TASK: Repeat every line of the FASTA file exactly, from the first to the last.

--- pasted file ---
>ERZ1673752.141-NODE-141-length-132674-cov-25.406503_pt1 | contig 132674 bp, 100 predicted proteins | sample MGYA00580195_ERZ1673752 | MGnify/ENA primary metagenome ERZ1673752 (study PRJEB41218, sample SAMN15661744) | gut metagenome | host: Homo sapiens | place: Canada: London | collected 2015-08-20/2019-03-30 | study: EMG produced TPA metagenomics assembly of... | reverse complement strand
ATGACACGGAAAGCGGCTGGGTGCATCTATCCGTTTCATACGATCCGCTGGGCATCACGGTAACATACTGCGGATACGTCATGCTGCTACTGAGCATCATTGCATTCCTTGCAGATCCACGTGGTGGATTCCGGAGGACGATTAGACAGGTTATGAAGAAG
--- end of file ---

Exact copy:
>ERZ1673752.141-NODE-141-length-132674-cov-25.406503_pt1 | contig 132674 bp, 100 predicted proteins | sample MGYA00580195_ERZ1673752 | MGnify/ENA primary metagenome ERZ1673752 (study PRJEB41218, sample SAMN15661744) | gut metagenome | host: Homo sapiens | place: Canada: London | collected 2015-08-20/2019-03-30 | study: EMG produced TPA metagenomics assembly of... | reverse complement strand
ATGACACGGAAAGCGGCTGGGTGCATCTATCCGTTTCATACGATCCGCTGGGCATCACGGTAACATACTGCGGATACGTCATGCTGCTACTGAGCATCATTGCATTCCTTGCAGATCCACGTGGTGGATTCCGGAGGACGATTAGACAGGTTATGAAGAAG